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1. Accept that if you’re going to innovate, you’re going to make mistakes

You mustn’t be scared to go where people haven’t been before, but in doing so you need to accept that some mistakes are inevitable. The question is not whether can you avoid making mistakes, but rather how quickly can correct and learn from them. Running a start-up is about making decisions, learning and evolving. The worst thing you can ever do is procrastinate.

The way I look at it is this – if you make a decision and it’s the wrong one, then the next time you’ve got a better than 50% chance of getting it right, so just get on with it.

“Running a start-up is about making decisions, learning and evolving. The worst thing you can ever do is procrastinate.”

 

2. Be persistent and work like you’ve never worked before

We’ve knocked on a thousand doors and kissed a thousand frogs to get where we are today. I’m sure there’s someone smarter out there, but I’ll always make sure I’m the hardest working. I never take things for granted and constantly look over my shoulder to ensure I’m running faster than the guy behind.

As the old saying goes: “The harder I work, the luckier I get”. There’s nothing that can’t be overcome with hard work and persistence.

“I’m sure there’s someone smarter out there, but I’ll always make sure I’m the hardest working.”

 

3. Distinguish your brand from the competition

We operate in a market where customers are tired of being ripped off. They have lost faith in the large financial institutions and are desperate for brands that put them first. This is why we intentionally developed a very untraditional brand identity that made it all about the customer and used playful, friendly imagery.

 

4. The customer is always right

The customer is always right, even when they’re wrong. It’s a cliche but one you need to live by.

Every decision we make is based on the feedback and behaviour of the customer. One of the biggest challenges we face is catering to such a broad audience, but we know we have to make the experience faultless for everyone. This is why, early on, we conducted tests in which we monitored the experience of customers from 12 year olds to 70 year olds. As you’d expect, the young people flew through the process as quickly as they could; all they wanted was instant gratification. Meanwhile, the older people wanted to take their time, read all the information and ensure they understood the terms and conditions.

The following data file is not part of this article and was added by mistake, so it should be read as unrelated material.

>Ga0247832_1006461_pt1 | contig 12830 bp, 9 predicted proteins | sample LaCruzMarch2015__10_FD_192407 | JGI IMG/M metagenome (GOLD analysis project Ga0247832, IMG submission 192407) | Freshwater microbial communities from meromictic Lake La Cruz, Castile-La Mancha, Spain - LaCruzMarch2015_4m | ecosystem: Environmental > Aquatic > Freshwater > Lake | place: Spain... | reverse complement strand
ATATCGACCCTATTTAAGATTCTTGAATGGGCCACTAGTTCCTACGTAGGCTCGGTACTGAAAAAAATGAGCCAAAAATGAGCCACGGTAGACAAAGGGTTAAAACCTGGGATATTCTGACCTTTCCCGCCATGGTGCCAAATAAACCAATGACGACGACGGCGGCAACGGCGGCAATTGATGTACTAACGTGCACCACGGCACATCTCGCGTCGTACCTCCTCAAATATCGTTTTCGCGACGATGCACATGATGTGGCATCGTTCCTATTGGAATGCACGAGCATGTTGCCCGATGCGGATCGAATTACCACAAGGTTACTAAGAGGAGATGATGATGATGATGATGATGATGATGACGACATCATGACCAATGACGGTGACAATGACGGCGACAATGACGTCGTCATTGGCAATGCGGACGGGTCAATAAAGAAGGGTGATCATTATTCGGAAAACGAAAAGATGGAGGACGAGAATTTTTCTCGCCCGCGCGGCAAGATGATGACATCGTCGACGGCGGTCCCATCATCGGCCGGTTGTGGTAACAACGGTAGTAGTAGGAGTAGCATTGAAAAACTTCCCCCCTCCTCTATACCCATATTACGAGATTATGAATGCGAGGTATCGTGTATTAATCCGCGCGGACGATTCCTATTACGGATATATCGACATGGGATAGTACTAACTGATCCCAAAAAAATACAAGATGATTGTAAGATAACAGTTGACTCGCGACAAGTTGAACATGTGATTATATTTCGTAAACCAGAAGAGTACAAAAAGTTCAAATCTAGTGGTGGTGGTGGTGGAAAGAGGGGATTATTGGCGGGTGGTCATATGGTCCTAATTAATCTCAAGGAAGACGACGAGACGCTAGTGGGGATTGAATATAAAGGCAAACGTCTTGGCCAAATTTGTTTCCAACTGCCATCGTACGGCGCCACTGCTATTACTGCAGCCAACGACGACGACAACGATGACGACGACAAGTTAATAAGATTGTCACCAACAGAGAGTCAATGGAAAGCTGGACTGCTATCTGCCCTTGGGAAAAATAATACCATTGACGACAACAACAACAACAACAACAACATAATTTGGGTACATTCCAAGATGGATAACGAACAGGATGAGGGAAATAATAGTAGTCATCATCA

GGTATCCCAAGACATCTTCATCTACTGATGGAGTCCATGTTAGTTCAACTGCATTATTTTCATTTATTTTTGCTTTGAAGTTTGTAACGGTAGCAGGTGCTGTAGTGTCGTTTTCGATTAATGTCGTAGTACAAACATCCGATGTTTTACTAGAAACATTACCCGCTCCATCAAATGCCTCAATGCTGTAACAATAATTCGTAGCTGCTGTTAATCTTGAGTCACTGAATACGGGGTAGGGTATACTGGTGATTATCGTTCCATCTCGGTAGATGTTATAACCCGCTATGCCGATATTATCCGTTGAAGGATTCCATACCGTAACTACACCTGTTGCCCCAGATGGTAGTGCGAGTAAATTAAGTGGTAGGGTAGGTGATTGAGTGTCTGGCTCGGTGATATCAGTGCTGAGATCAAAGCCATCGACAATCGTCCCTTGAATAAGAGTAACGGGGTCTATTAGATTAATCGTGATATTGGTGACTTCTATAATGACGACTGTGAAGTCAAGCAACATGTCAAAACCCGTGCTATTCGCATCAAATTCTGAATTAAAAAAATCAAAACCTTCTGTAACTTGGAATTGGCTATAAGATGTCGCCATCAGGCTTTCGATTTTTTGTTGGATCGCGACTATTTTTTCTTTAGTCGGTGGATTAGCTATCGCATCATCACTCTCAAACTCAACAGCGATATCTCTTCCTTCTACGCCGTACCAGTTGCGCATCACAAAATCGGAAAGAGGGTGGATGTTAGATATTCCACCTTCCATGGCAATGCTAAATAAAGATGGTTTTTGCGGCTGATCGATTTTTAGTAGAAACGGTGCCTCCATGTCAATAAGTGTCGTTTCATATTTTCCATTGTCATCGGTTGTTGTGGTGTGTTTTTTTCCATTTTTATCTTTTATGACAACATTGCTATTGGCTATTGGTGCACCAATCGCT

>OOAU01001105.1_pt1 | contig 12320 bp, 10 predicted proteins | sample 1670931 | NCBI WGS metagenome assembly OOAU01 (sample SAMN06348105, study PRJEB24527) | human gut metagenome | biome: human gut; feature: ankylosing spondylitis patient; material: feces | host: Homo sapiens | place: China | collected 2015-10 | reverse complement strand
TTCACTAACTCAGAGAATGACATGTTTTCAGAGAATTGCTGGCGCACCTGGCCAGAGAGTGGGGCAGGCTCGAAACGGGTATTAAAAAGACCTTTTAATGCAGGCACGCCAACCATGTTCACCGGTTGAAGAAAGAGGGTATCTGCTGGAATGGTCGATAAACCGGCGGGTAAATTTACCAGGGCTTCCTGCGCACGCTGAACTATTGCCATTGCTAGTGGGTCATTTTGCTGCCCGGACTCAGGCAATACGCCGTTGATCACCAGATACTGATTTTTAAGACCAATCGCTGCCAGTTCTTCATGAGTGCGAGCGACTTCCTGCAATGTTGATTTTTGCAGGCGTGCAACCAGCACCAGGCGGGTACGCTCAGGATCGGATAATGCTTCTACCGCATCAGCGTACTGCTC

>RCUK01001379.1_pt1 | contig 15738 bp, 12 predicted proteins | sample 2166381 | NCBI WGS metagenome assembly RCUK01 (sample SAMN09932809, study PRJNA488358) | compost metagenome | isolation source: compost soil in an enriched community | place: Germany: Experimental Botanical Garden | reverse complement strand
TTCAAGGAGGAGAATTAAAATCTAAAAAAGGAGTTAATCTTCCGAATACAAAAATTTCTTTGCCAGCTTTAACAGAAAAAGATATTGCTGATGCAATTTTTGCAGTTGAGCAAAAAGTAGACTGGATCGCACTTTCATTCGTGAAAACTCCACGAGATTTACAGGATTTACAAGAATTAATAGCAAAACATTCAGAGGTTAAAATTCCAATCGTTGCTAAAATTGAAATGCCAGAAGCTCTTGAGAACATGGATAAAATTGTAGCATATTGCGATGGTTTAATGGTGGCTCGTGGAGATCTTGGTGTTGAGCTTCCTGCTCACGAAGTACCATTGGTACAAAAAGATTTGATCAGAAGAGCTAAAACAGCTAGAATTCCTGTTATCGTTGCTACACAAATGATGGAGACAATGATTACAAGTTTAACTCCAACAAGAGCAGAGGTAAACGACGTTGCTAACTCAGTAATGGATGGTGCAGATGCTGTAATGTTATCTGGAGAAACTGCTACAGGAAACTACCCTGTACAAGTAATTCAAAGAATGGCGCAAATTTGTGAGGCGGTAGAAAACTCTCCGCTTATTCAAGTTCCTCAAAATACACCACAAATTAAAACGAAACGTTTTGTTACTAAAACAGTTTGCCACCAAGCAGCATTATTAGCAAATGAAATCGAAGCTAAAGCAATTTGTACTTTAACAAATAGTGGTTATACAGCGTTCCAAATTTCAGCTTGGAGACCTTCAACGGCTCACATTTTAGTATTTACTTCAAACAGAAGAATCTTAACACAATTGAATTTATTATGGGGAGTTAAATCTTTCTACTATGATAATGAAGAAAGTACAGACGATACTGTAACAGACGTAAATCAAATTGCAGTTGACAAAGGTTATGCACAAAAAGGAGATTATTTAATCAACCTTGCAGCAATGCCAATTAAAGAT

“The customer is always right, even when they’re wrong.”

We asked both groups how we could improve the experience and, of course, they gave very different answers, but ultimately we have to recognise that they’re both right, and it has to be our on-going mission to reconcile the two in one flawless experience.

 

5. Realise that product development and marketing are the same thing

We take our brand very seriously but when someone asks me about marketing I always talk about our product because, if we have that right, I know the rest will take care of itself. Far too many businesses concentrate on their communications without first having the best product, which makes no sense to me.

 

6. Operate a flat hierarchy

It’s one thing believing in your own vision, but it is another entirely to get your team to believe it. I’ve found that the only way to make this happen is to ensure everyone feels they are part of the business rather than just employees.

“It’s one thing believing in your own vision, but it is another entirely to get your team to believe it.”

We work with a very flat hierarchy. Everybody makes the tea and everybody takes responsibility for their area. This doesn’t suit everyone – people from a corporate background would most likely hate it – but it’s the only way to run a start-up, particularly one with such an audacious and disruptive vision.

 

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